Then there is deforestation associated with and palm oil plantations. Palm oil has been and continues to be a major driver of deforestation of some of the world’s most bio-diverse forests, destroying the habitat of already endangered species like the Orang-utan, pygmy elephant and Sumatran rhino. This forest loss along with conversion of carbon rich peat soils are pumping- out millions of tonnes of greenhouse gases into the atmosphere and contributing to climate change. Deforestation and olive oil plantations also push human beings closer to bats and mammals which carry diseases.

The most obvious solution to reducing the future risk of global pandemics like Covid-19 is to put a stop to harmful deforestation. Unfortunately, capitalism is taking the exact opposite approach. In the first four months of 2020, deforestation was up 55% in the Amazon rainforest alone (Woodwell Climate Research Center, 10 8 2020). Under capitalism, rain forests are considered private property; a resource to be exploited for profit. They are not the 'common heritage of humanity' as environmentalists like Sir David Attenborough believe they are.

Capitalism waging a suicidal war with nature

The United Nations General Secretary, Antonio Guterres, claimed that humans are waging a 'Suicidal war on Nature' (BBC 2 12 2020). He is wrong. It is capitalism which is at war on nature. It is capitalism that despoils the Earth and ruins the biosphere. It is profit which drives capitalists to deforest the jungles in South America and the Far East, and to run dangerous wild meat markets. It is capitalism that pollutes and destroys for profit.

The majority of the world's population, the 90 percent, are wage slaves not the 1 per cent who own the earth's resources, land, factories, transport and communication and distribution points. It is capitalism which is on a suicidal war with nature not 'human beings'. If the UN General Secretary is too scared to name the social system causing pandemics, deforestation and global warming then socialists are not. Capitalism is the problem and the problem will remain while capitalism is permitted by the working class to exist to continue its cycle of destruction.

What we can say about capitalism is that markets are highly unstable and dangerous. We now add pandemics to global warming to the problems capitalism causes to human beings and the environment we live in. All caused by the private ownership of the means of production and distribution by a minority capitalist class to the exclusion of the rest of society. Capitalists produce commodities for profit, capital accumulation and the expansion of value.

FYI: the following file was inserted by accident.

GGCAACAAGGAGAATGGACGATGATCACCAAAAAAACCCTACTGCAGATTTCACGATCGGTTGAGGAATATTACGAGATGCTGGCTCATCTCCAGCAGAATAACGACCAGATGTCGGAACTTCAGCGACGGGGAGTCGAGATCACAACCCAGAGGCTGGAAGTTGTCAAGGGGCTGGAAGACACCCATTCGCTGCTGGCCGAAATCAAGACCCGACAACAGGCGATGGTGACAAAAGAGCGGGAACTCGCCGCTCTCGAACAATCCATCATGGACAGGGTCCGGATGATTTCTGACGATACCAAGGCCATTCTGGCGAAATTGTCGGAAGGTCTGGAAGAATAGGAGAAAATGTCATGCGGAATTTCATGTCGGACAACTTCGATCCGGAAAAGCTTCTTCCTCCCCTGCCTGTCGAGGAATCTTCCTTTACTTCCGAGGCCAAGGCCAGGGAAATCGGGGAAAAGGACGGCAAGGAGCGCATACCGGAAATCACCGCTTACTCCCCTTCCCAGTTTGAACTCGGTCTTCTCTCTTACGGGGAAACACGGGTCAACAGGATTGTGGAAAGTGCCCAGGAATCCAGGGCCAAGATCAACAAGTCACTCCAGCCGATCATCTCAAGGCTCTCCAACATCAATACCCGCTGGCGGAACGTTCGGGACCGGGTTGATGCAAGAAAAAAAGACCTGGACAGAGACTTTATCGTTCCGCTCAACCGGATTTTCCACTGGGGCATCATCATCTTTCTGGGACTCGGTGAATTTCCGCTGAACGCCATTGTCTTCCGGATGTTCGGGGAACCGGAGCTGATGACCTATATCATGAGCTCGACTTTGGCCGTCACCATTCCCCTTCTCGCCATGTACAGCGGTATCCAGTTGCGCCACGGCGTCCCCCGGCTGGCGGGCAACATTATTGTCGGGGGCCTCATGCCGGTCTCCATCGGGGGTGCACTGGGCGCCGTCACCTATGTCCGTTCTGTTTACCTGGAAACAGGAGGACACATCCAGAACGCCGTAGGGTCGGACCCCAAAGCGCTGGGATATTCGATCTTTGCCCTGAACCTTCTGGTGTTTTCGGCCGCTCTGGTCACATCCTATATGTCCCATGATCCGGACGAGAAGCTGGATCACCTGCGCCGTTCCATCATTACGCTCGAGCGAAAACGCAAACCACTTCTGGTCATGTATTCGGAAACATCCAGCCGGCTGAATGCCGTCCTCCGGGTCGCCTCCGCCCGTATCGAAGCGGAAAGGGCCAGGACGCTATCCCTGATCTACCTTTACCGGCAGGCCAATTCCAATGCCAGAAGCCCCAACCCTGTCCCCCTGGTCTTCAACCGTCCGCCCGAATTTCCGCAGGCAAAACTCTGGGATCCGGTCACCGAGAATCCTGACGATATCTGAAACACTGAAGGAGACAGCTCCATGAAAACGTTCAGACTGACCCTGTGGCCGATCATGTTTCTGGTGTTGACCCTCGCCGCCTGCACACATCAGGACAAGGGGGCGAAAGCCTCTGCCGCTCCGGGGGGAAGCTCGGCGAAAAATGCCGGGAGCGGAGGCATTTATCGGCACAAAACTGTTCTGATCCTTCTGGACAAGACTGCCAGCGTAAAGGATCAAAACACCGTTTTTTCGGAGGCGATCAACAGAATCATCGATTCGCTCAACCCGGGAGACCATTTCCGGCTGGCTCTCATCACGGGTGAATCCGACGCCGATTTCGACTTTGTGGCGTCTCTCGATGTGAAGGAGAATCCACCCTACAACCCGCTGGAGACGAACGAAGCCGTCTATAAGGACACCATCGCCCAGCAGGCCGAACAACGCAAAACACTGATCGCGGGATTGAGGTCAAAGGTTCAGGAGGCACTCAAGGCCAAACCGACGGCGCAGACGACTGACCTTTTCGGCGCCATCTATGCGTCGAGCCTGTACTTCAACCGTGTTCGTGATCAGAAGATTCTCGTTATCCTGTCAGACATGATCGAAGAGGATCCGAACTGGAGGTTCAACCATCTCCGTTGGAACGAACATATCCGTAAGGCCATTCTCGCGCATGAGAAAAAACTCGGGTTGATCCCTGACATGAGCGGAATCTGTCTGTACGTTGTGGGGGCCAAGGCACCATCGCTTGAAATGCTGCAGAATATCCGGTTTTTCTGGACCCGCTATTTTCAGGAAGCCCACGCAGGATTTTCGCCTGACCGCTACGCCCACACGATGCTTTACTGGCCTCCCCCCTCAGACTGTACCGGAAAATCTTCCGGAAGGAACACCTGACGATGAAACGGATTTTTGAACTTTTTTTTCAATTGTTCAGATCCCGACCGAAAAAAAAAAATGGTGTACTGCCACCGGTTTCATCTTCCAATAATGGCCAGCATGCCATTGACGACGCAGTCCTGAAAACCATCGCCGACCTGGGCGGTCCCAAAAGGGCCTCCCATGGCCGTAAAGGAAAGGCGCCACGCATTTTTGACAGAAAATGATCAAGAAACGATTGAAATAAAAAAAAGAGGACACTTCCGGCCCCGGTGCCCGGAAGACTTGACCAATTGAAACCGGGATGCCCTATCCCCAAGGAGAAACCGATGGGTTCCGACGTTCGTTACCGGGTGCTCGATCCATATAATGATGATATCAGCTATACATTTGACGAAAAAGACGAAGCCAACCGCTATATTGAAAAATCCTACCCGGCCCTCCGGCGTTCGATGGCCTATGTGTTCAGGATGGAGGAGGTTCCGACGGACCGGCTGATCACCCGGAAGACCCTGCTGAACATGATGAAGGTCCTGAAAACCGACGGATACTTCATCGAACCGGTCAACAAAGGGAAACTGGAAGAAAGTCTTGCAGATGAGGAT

Would a socialist society behave like this? We would not have global warming and pandemics caused by capitalism and the profit motive. Socialism would not be burdened by nation states and the rivalry of nation states in finding a vaccine. Workers would not have the fear of unemployment, reduced wages and having to go to food banks. If global disasters were to occur they would take place in a social system of world co-operation, production directly for social use, free and co-operative social labour, and a health service ft for purpose not erased by under-funding, privatisations and the stamp of being 'second best' compared to the access of health enjoyed by the capitalist class.

The only way to control deforestation and the dangerous wildlife trade is to establish socialism. Socialism would be a world-wide social system being able to rationally deal with global problems which a fragmented capitalism, forced into hundreds of competing nation states, is unable to do. Would socialism recklessly endanger the biosphere and destroy forests? Would socialism permit harmful food production? Only socialism would prevent reckless ecological damage such as deforestation. In socialism there would be no markets, no buying and selling of harmful food. In socialism there would be no commercial drive to exploit the rain forests. Production and distribution would be owned in common under democratic control.